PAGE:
Westwood Mennonite Brethren Church in Prince George, B.C., celebrated “50 Years of Sharing Jesus” May 21–23. Former attendees came from across B.C. and beyond to reconnect with old friends and to make new friends with people in the current Westwood family. The activities included tours of the most recent addition to the church, a quiz covering 50 years of Prince George history and, of course, coffee and desserts.
The Naked Anabaptist: The Bare Essentials of a Radical FaithAuthor: Stuart MurrayWhat is Anabaptism really all about? What does it mean to be Anabaptist today? What can Anabaptist thought and practice contribute to the wider church? These are the kinds of questions behind The Naked Anabaptist, Stuart Murray’s account of Anabaptism “stripped down to its bare essentials.”
“A modern miracle” some call Canadian Mennonite University (CMU), because it was formed in 1999 when Concord College (an MB school) merged with Canadian Mennonite Bible College (a school attended largely by GC Mennonites) and Menno Simons College. As such, CMU was a suitable host for an event celebrating the history and exploring the interactions of Mennonite Brethren (MB) and General Conference (GC) Mennonites, both of which formally organized in 1860.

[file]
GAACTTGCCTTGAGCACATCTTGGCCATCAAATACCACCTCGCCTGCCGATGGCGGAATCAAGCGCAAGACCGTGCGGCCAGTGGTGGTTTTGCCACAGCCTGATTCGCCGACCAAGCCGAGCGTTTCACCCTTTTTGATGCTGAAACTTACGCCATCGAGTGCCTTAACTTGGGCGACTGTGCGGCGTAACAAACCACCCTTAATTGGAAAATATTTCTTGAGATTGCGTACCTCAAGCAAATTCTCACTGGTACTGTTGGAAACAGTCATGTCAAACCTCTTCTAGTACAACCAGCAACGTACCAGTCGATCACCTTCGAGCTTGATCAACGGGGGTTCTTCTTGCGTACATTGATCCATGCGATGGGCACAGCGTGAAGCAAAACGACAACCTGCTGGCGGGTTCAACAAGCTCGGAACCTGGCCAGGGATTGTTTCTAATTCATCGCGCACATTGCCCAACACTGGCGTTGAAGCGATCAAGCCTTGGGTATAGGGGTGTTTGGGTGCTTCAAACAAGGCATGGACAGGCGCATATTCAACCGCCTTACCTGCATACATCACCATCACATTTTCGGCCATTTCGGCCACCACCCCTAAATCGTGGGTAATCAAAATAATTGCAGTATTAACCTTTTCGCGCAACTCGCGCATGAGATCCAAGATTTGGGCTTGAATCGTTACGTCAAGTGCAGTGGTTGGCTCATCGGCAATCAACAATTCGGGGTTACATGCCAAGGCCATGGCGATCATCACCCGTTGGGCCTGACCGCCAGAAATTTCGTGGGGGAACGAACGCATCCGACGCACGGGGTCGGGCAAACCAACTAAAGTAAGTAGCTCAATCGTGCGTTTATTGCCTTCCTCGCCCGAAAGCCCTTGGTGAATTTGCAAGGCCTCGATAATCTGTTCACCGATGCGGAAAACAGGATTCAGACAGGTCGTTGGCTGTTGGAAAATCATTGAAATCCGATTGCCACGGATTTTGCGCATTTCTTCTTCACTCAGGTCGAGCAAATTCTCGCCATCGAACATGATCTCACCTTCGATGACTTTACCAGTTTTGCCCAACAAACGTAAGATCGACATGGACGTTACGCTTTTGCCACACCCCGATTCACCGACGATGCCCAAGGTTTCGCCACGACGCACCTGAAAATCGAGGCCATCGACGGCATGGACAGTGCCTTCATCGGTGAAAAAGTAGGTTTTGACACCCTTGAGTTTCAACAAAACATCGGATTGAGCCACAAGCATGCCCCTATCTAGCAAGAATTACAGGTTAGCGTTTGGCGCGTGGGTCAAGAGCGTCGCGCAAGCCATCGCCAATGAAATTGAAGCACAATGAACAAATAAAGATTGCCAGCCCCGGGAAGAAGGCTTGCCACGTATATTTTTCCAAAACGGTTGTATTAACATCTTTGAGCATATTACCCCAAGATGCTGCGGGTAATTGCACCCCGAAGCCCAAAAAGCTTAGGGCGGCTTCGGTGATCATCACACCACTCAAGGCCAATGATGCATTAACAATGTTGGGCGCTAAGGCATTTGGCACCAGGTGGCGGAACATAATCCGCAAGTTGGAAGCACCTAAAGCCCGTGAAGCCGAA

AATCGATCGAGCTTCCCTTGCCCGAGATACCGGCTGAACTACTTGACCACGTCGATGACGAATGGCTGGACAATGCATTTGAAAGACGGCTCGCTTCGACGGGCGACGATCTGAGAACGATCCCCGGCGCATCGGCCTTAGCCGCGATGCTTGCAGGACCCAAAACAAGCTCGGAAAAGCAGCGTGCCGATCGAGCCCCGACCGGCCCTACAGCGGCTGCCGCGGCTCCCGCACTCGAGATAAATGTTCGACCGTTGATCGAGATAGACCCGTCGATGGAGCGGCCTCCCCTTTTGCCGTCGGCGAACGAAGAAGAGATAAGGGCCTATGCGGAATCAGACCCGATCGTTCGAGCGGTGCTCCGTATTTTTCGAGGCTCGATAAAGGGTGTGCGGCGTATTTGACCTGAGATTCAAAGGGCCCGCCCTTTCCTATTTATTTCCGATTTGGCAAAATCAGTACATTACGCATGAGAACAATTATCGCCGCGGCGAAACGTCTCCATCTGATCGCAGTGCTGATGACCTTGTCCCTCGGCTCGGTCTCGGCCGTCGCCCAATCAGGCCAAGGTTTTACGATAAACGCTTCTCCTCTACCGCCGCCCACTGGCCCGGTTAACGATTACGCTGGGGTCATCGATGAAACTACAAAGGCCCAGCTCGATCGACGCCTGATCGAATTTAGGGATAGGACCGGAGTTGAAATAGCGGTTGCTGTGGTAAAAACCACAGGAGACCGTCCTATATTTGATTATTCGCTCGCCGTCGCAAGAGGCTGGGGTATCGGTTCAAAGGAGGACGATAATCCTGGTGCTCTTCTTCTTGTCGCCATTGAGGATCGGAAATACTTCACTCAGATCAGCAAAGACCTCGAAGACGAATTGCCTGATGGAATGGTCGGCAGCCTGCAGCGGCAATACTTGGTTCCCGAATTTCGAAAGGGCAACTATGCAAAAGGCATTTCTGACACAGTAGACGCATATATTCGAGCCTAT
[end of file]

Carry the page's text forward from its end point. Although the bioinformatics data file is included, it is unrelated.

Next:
The Voice of a WriterEditors: Doug Heidebrecht and Valerie G. RempelThe lighting around Katie Funk Wiebe’s face on the book’s cover creates a halo effect. It may be as close to visible beatification any Mennonite will get, but seems delightfully appropriate. In honouring one of our leading women, The Voice of a Writer not only blesses her, it recommends to us her way of being and thinking.
Does your faith have anything to say to your investment decisions? Mennonite Central Committee (MCC) recently embarked on an informational campaign about the practices of Canadian mining companies which may appear in your investment portfolio.
The Kutuzovka Church is a small fellowship made up mostly of Ukrainians from Molochansk and Tokmak; friendly people who are accustomed to the visits of nostalgic Canadian Mennonites who talk about a relative who lived here, owned a mill there, who spoke German and planted trees. Imagine their surprise at seeing Moriki Hatakenaka, a Japanese man, stand in front of the church saying he was Mennonite.